Robert Stein 1924-2014

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Thursday, August 14, 2008

Outing Julia Child

Before there was a CIA, during World War II, there was the OSS and now more than half a century later the National Archives is releasing files on almost 24,000 Americans who worked for the agency, including Julia Child.

Although she will be mentioned in the same breath as Valerie Plame, there was nothing covert about Julia, with whom I worked for more than a decade and whose only secretive moment came on camera when she dropped food on the kitchen floor, picked it up and confided to viewers, "Don't forget. If you're alone in the kitchen, no one will know."

The OSS revelations won't come as news to anyone who knew her, since she reveled in telling about her most dramatic exploit, helping to cook up a shark repellent to coat underwater explosives and keep them away from devices meant to blow up German U-boats.

The newly released list is a reminder of that innocent time when secretly working for your country was a source of pride for people like historian Arthur Schlesinger Jr., who later worked in JFK's White House as well as two sons of Theodore Roosevelt and Sterling Hayden, the actor now immortalized as Al Pacino's first murder victim in "The Godfather."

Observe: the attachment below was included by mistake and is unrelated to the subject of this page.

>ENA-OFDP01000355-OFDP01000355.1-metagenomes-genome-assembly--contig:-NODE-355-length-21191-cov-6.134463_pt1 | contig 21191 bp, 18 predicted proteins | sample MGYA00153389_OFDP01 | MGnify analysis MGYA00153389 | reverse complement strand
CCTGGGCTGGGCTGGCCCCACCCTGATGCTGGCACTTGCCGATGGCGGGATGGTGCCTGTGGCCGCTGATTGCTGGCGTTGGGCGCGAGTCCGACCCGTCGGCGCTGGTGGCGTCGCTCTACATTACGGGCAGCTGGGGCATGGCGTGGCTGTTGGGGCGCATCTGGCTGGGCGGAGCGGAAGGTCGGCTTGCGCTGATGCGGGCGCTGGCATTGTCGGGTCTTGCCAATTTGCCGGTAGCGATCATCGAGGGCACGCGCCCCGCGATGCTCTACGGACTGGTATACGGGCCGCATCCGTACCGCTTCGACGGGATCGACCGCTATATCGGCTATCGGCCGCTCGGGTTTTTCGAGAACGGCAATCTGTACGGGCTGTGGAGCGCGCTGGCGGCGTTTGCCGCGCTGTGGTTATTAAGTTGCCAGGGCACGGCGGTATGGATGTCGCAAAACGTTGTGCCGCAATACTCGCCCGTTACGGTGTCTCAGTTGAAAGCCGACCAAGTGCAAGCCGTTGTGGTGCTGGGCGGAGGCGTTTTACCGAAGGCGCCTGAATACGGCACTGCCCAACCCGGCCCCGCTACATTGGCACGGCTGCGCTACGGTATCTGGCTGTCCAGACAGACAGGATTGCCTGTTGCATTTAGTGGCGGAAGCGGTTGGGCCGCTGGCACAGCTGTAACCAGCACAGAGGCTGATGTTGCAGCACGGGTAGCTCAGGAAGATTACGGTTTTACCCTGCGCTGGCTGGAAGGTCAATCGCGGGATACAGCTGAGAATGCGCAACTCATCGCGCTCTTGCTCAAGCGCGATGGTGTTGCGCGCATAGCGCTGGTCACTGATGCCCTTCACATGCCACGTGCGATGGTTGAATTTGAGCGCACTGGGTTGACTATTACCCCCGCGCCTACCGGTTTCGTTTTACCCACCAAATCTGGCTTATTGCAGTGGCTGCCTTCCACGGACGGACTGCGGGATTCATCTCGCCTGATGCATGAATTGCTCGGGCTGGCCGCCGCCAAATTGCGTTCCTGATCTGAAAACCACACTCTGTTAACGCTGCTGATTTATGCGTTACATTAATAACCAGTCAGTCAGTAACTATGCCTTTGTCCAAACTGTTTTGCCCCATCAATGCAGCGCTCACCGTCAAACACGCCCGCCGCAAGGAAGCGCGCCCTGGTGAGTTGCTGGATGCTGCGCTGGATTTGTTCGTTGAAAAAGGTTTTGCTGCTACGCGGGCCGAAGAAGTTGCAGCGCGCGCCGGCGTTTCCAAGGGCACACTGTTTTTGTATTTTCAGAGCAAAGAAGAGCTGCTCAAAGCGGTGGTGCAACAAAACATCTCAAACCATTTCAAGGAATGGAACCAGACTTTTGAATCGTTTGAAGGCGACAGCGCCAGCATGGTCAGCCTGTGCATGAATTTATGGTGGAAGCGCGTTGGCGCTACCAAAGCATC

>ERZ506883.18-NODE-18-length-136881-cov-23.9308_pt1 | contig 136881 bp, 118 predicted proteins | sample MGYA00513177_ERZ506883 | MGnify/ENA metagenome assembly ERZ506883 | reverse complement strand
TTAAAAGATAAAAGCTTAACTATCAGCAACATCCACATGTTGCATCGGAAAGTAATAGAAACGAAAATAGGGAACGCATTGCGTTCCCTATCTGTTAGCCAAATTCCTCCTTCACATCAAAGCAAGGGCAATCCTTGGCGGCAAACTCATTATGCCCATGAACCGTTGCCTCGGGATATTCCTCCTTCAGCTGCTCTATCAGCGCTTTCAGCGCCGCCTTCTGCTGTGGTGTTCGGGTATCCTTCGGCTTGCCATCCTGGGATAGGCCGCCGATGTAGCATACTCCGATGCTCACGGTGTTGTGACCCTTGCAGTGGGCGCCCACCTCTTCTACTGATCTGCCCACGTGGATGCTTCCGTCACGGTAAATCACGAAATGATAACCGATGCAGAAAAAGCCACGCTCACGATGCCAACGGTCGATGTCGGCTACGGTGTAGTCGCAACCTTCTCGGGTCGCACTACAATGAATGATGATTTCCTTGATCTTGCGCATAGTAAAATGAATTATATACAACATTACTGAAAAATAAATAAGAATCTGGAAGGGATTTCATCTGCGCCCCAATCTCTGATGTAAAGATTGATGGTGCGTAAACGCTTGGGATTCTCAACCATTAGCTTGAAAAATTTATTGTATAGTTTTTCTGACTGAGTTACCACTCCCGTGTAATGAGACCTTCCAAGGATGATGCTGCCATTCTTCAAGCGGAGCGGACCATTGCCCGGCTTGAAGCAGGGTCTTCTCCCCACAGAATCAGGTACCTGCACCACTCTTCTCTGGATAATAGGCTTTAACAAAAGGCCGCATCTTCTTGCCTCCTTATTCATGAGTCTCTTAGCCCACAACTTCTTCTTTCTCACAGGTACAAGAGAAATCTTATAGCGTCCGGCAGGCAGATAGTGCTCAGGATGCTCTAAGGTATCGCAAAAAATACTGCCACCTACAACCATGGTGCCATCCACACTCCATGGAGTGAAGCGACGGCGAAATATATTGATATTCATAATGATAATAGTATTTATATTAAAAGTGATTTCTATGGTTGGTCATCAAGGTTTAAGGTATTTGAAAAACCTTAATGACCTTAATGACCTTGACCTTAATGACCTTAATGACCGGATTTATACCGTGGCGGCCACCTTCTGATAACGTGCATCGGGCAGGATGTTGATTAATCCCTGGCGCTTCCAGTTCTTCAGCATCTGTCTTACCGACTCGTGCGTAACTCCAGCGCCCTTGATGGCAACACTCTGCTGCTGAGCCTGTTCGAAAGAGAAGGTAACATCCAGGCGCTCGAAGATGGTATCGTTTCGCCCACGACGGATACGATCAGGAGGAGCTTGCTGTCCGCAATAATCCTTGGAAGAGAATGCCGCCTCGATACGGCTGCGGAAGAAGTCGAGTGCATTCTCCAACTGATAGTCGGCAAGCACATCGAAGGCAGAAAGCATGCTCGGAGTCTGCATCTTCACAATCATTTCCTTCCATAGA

Nobody had to worry about the likes of Scooter Libby blabbing their names.


R. S. Abrinaud said...

I still find it absolutely disgusting that Scooter Libby and the others who compromised Valerie Plame's career essentially got off scott free. There was a severe perversion of justice, and those responsible should be ashamed to show their faces in public.

Grace Nearing said...

I remember watching several years ago a wonderful A&E Biography episode on Julia Child that featured her work with the OSS, where she met her future husband, so I am surprised about today's news reports that treat it like an astonishing revelation. As you point out, she was not a covert agent.

One story from the bio still makes me laugh. For a mandatory college course in cooking, Julia, then distinctly uninterested in cooking, was required to give a demonstration on sauteing. She did. She sauted a pair of tennis shoes.